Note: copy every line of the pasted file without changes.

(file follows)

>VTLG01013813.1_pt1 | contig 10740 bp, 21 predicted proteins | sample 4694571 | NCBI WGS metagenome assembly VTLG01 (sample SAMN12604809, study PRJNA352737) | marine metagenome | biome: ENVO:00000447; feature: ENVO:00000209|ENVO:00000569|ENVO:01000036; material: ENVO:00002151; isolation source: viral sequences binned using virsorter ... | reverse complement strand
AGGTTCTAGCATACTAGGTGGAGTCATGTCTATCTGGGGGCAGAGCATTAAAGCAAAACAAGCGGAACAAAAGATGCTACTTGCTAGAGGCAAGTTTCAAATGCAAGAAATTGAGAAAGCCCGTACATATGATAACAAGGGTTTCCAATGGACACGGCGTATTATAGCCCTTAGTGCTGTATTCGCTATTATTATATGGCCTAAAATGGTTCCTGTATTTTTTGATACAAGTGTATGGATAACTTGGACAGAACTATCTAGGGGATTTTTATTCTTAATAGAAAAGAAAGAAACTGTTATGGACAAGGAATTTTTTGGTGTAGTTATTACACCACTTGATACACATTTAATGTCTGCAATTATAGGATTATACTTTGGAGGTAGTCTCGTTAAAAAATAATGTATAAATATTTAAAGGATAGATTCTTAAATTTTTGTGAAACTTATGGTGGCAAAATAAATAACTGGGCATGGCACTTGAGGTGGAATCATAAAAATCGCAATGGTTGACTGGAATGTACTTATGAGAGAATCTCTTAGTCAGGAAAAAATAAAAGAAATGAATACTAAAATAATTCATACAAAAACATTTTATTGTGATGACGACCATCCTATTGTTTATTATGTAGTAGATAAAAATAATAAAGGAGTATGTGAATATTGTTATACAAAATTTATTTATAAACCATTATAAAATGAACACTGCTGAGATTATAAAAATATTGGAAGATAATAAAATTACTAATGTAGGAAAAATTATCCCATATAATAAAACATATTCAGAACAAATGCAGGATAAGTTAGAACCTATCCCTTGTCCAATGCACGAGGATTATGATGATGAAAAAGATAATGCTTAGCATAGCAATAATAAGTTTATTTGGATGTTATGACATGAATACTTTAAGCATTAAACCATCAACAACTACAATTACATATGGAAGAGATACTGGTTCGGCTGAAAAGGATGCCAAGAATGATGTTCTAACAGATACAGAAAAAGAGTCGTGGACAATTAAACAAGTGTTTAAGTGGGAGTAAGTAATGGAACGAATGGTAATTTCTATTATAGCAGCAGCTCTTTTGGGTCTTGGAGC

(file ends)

>VTLG01013813.1_pt1 | contig 10740 bp, 21 predicted proteins | sample 4694571 | NCBI WGS metagenome assembly VTLG01 (sample SAMN12604809, study PRJNA352737) | marine metagenome | biome: ENVO:00000447; feature: ENVO:00000209|ENVO:00000569|ENVO:01000036; material: ENVO:00002151; isolation source: viral sequences binned using virsorter ... | reverse complement strand
AGGTTCTAGCATACTAGGTGGAGTCATGTCTATCTGGGGGCAGAGCATTAAAGCAAAACAAGCGGAACAAAAGATGCTACTTGCTAGAGGCAAGTTTCAAATGCAAGAAATTGAGAAAGCCCGTACATATGATAACAAGGGTTTCCAATGGACACGGCGTATTATAGCCCTTAGTGCTGTATTCGCTATTATTATATGGCCTAAAATGGTTCCTGTATTTTTTGATACAAGTGTATGGATAACTTGGACAGAACTATCTAGGGGATTTTTATTCTTAATAGAAAAGAAAGAAACTGTTATGGACAAGGAATTTTTTGGTGTAGTTATTACACCACTTGATACACATTTAATGTCTGCAATTATAGGATTATACTTTGGAGGTAGTCTCGTTAAAAAATAATGTATAAATATTTAAAGGATAGATTCTTAAATTTTTGTGAAACTTATGGTGGCAAAATAAATAACTGGGCATGGCACTTGAGGTGGAATCATAAAAATCGCAATGGTTGACTGGAATGTACTTATGAGAGAATCTCTTAGTCAGGAAAAAATAAAAGAAATGAATACTAAAATAATTCATACAAAAACATTTTATTGTGATGACGACCATCCTATTGTTTATTATGTAGTAGATAAAAATAATAAAGGAGTATGTGAATATTGTTATACAAAATTTATTTATAAACCATTATAAAATGAACACTGCTGAGATTATAAAAATATTGGAAGATAATAAAATTACTAATGTAGGAAAAATTATCCCATATAATAAAACATATTCAGAACAAATGCAGGATAAGTTAGAACCTATCCCTTGTCCAATGCACGAGGATTATGATGATGAAAAAGATAATGCTTAGCATAGCAATAATAAGTTTATTTGGATGTTATGACATGAATACTTTAAGCATTAAACCATCAACAACTACAATTACATATGGAAGAGATACTGGTTCGGCTGAAAAGGATGCCAAGAATGATGTTCTAACAGATACAGAAAAAGAGTCGTGGACAATTAAACAAGTGTTTAAGTGGGAGTAAGTAATGGAACGAATGGTAATTTCTATTATAGCAGCAGCTCTTTTGGGTCTTGGAGC